Feb. 23rd, 2012

commodorified: a capital m, in fancy type, on a coloured background (Default)
That the ADA is proof, all by itself, even if other proofs did not lie thick and bountiful as manna upon the ground, of the fallacy of the too-often heard proposition that you "can't legislate attitudes."

I mean, even aside from the Looking-Glassish proposition that "legislating attitudes" was the important thing, as if the function of legislation of this nature were to address the morals and mental hygiene of the bigoted, not to improve the quality of life experienced by the people facing discrimination by keeping our less forgivable stupidities off of their radar by inducing in us the salutary fear of bad consequences for bad behaviour.

But, in fact, even if I were in a fit of extreme, nigh-terminal absentmindedness inclined to overlook that large detail, which I am not, at all, ever, it's not true.

One can legislate or otherwise correct the attitudes people display quite easily, and quite often one ought to. It is simply a matter of giving people very strong incentives to behave in the manner that they ought to, or very strong disincentives to behave in the way that they want to, or think they want to, or both.

And most of them will shrug and do it, if you've done a remotely reasonable job of identifying the necessary quantity of carrot or thickness of stick; this is why the keepers of the status quo love to attack the effectiveness or fairness of legislative remedies and the moral quality of those who propose them ("victim culture" rants, which are by the way pernicious nonsense: creating and holding together a coalition of the oppressed long enough and well enough to get a piece of fairness-increasing legislation signed into law and enforced or defeat and replace an unfairness-creating one does not turn you into a mob of weak little victims; it turns you into a bunch of tough, experienced activists and agitators. This is what people who work hard to keep the term "victim culture" in the public mind don't want you to know: this approach works really well.)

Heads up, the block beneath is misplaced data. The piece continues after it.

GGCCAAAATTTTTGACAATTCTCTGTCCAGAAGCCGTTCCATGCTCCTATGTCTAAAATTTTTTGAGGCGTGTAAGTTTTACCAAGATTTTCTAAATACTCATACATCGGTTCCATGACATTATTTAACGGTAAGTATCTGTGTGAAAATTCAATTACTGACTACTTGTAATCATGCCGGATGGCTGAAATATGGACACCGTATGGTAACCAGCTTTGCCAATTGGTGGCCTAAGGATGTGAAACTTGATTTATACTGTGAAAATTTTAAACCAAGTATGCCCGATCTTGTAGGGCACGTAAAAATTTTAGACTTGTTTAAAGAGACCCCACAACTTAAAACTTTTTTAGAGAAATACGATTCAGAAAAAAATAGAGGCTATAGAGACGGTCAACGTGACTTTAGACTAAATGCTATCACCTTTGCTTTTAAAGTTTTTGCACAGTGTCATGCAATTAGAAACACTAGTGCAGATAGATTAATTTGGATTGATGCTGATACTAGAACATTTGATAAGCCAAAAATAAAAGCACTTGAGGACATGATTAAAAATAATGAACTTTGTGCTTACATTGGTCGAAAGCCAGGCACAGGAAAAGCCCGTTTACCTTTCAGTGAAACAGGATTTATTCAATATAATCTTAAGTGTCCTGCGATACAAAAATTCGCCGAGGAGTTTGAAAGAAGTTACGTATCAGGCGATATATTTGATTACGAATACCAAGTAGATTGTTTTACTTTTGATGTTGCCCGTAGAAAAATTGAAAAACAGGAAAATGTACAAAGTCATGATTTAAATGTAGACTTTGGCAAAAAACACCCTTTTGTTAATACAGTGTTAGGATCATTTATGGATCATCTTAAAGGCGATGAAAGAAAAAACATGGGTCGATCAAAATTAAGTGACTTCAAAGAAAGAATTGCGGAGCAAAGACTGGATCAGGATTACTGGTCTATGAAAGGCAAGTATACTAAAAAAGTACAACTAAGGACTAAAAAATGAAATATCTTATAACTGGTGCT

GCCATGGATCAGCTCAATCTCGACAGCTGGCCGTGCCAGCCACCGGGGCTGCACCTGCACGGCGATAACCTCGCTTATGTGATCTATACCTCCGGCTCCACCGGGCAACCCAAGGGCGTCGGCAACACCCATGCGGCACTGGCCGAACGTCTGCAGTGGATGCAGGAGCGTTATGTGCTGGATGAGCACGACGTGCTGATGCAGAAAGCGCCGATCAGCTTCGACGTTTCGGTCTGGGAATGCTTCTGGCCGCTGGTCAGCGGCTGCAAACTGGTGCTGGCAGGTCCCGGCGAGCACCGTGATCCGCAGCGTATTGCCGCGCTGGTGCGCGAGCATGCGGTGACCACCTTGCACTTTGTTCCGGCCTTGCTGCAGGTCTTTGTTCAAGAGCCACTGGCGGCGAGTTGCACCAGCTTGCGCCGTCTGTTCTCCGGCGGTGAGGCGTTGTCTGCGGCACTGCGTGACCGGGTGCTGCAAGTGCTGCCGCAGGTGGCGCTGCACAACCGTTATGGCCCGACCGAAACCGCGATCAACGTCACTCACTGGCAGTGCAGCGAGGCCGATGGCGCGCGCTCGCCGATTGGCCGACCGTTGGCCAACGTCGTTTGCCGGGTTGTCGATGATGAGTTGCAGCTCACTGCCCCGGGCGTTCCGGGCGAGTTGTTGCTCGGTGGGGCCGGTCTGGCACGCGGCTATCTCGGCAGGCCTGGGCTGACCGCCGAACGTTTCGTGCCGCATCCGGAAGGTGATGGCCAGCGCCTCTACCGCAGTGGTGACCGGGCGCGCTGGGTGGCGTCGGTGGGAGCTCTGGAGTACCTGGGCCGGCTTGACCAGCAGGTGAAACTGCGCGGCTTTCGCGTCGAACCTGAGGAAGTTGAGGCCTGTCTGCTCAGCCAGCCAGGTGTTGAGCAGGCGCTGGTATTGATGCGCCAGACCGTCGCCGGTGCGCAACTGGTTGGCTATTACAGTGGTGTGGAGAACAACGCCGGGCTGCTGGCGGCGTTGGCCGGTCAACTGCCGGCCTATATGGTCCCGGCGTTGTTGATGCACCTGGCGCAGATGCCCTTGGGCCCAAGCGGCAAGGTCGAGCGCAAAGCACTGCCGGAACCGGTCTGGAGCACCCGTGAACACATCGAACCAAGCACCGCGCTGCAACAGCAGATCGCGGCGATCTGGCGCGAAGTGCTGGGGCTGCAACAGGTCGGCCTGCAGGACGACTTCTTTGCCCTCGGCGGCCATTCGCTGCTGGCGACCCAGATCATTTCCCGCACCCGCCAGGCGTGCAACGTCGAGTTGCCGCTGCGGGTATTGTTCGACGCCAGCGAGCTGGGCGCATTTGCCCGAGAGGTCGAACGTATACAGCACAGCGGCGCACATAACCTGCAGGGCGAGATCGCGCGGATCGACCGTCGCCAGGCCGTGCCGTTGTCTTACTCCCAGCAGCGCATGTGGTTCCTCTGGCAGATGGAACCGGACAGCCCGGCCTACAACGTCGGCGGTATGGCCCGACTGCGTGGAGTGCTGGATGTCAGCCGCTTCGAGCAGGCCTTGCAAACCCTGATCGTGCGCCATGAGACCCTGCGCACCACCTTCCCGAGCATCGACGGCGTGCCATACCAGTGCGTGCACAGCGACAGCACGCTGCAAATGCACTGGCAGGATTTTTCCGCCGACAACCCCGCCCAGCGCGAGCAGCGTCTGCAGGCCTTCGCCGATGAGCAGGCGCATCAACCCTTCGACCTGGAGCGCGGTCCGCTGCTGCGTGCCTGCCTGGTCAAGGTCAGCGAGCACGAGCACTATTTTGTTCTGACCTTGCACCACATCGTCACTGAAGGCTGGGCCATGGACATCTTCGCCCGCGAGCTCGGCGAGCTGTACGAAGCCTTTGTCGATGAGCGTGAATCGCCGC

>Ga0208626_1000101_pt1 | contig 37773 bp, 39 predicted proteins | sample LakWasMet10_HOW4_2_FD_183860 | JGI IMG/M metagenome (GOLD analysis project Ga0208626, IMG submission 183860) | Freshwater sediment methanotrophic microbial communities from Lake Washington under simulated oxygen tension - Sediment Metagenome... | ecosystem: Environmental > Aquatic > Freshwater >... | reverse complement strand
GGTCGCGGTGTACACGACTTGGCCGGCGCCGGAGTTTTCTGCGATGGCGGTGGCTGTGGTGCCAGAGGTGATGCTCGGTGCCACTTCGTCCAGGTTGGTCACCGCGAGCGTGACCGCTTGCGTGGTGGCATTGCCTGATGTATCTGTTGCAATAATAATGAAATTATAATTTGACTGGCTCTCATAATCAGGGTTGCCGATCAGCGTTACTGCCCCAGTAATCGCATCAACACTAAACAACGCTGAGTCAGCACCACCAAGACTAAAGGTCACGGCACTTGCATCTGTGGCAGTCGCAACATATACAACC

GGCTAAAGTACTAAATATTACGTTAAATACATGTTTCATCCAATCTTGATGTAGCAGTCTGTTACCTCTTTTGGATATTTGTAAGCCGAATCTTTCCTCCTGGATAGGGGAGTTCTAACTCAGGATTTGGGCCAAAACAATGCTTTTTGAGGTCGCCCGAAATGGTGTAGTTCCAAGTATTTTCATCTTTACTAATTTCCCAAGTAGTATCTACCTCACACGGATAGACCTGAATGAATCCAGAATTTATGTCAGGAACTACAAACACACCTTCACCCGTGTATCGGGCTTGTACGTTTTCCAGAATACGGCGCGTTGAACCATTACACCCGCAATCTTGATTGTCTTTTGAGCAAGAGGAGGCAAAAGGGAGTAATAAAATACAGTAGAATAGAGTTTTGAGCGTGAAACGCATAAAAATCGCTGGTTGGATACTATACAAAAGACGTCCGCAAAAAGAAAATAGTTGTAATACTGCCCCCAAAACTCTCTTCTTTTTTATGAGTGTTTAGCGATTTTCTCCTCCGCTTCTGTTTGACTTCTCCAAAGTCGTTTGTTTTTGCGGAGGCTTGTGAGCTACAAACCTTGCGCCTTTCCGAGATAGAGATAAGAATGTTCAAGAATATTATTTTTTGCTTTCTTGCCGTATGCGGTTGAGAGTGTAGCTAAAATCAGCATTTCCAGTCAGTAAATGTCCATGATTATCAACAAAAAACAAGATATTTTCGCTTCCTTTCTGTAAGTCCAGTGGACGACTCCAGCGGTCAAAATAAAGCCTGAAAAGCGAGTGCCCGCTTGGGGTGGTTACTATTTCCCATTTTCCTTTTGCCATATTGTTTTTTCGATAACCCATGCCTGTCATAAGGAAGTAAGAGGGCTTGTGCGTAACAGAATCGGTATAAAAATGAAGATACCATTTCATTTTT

Above and beyond inducing more decent behaviour in a wider range of people almost immediately, this approach has two good longer-term effects:

1) As some enormous number of people have noted since the beginning of time, we come to hate those we mistreat and to like those we are aware of having treated justly or kindly or both. It's a form of post-hoc rationalisation that we engage in to avoid feeling guilty on the one hand or weak on the other.

2) When we treat people justly and kindly their lives are easier and pleasanter, and this makes them happier people, and so they act more pleasantly and kindly themselves, on account of not attempting to carry out the everyday acts of their lives through a haze of rage, hurt and extra hassle.

3) Which makes the people they interact with more willing to behave justly and kindly towards them for the sake of the emotional rewards, not just to avoid the punishments and reap the rewards provided by society.

4) Which as a rule will cause the members of the oppressed group to become even more comfortable and happy which is both an intrinsic good and tends to encourage creativity, productivity, extroversion, and other good things, as they and their efforts get closer and closer to being able to flourish unbruised by bigotry.

5) Some large number of rounds later, you have a formerly oppressed group, which is an excellent situation indeed.


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